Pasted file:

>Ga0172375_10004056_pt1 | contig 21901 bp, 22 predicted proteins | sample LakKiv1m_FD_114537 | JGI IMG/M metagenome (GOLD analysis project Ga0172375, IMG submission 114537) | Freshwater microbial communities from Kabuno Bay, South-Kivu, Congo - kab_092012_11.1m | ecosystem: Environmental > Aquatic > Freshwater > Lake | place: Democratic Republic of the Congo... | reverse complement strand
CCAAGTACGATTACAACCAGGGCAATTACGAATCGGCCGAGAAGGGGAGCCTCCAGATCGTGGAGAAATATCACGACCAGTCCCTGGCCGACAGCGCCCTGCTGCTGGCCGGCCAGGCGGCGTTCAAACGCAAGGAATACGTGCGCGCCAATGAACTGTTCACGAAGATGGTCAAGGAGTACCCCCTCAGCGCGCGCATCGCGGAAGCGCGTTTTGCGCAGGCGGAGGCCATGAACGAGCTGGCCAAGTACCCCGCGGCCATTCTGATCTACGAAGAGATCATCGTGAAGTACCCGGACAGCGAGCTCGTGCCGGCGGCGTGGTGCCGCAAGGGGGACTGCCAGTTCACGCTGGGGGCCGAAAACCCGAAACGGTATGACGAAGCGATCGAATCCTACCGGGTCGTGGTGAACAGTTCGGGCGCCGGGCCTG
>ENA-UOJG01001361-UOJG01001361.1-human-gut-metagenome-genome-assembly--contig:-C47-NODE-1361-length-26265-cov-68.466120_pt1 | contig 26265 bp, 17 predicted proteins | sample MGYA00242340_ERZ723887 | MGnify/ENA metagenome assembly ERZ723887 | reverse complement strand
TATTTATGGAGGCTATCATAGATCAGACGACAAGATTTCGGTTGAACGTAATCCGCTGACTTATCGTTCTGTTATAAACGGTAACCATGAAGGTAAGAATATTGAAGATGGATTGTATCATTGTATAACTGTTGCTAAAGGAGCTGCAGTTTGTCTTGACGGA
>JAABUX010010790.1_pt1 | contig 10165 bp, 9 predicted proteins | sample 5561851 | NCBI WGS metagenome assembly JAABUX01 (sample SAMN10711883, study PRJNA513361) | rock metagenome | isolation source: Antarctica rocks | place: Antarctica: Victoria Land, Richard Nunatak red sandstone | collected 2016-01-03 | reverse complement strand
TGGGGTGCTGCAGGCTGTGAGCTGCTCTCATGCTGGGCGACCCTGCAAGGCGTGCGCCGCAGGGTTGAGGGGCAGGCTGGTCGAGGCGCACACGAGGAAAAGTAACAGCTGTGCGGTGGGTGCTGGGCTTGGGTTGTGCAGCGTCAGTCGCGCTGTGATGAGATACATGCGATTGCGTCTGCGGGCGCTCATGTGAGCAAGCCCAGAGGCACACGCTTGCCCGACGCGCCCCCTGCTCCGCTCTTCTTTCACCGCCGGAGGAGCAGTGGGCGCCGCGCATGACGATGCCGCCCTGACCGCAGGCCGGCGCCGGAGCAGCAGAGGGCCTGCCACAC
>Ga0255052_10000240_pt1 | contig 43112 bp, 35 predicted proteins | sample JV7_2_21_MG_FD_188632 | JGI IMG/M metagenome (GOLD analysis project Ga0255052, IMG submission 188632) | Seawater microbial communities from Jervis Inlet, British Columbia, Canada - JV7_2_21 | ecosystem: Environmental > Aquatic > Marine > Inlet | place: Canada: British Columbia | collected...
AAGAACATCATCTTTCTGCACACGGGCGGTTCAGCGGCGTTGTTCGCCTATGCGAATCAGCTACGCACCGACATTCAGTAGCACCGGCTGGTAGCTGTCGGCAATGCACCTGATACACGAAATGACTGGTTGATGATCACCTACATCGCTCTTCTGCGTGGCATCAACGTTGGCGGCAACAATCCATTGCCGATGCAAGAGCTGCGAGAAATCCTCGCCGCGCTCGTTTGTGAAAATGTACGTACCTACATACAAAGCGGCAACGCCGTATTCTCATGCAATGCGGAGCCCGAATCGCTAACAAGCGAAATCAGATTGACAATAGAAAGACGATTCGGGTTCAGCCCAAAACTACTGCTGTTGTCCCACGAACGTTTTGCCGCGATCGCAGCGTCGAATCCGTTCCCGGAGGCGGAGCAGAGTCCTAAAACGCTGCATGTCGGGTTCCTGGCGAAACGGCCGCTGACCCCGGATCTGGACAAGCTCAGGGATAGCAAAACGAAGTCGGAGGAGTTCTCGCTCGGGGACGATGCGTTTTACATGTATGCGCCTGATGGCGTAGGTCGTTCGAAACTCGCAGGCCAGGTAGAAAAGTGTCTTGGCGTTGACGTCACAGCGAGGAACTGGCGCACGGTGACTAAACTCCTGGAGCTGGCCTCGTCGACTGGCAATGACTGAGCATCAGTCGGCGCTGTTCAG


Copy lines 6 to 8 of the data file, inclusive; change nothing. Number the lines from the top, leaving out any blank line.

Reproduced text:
TGGGGTGCTGCAGGCTGTGAGCTGCTCTCATGCTGGGCGACCCTGCAAGGCGTGCGCCGCAGGGTTGAGGGGCAGGCTGGTCGAGGCGCACACGAGGAAAAGTAACAGCTGTGCGGTGGGTGCTGGGCTTGGGTTGTGCAGCGTCAGTCGCGCTGTGATGAGATACATGCGATTGCGTCTGCGGGCGCTCATGTGAGCAAGCCCAGAGGCACACGCTTGCCCGACGCGCCCCCTGCTCCGCTCTTCTTTCACCGCCGGAGGAGCAGTGGGCGCCGCGCATGACGATGCCGCCCTGACCGCAGGCCGGCGCCGGAGCAGCAGAGGGCCTGCCACAC
>Ga0255052_10000240_pt1 | contig 43112 bp, 35 predicted proteins | sample JV7_2_21_MG_FD_188632 | JGI IMG/M metagenome (GOLD analysis project Ga0255052, IMG submission 188632) | Seawater microbial communities from Jervis Inlet, British Columbia, Canada - JV7_2_21 | ecosystem: Environmental > Aquatic > Marine > Inlet | place: Canada: British Columbia | collected...
AAGAACATCATCTTTCTGCACACGGGCGGTTCAGCGGCGTTGTTCGCCTATGCGAATCAGCTACGCACCGACATTCAGTAGCACCGGCTGGTAGCTGTCGGCAATGCACCTGATACACGAAATGACTGGTTGATGATCACCTACATCGCTCTTCTGCGTGGCATCAACGTTGGCGGCAACAATCCATTGCCGATGCAAGAGCTGCGAGAAATCCTCGCCGCGCTCGTTTGTGAAAATGTACGTACCTACATACAAAGCGGCAACGCCGTATTCTCATGCAATGCGGAGCCCGAATCGCTAACAAGCGAAATCAGATTGACAATAGAAAGACGATTCGGGTTCAGCCCAAAACTACTGCTGTTGTCCCACGAACGTTTTGCCGCGATCGCAGCGTCGAATCCGTTCCCGGAGGCGGAGCAGAGTCCTAAAACGCTGCATGTCGGGTTCCTGGCGAAACGGCCGCTGACCCCGGATCTGGACAAGCTCAGGGATAGCAAAACGAAGTCGGAGGAGTTCTCGCTCGGGGACGATGCGTTTTACATGTATGCGCCTGATGGCGTAGGTCGTTCGAAACTCGCAGGCCAGGTAGAAAAGTGTCTTGGCGTTGACGTCACAGCGAGGAACTGGCGCACGGTGACTAAACTCCTGGAGCTGGCCTCGTCGACTGGCAATGACTGAGCATCAGTCGGCGCTGTTCAG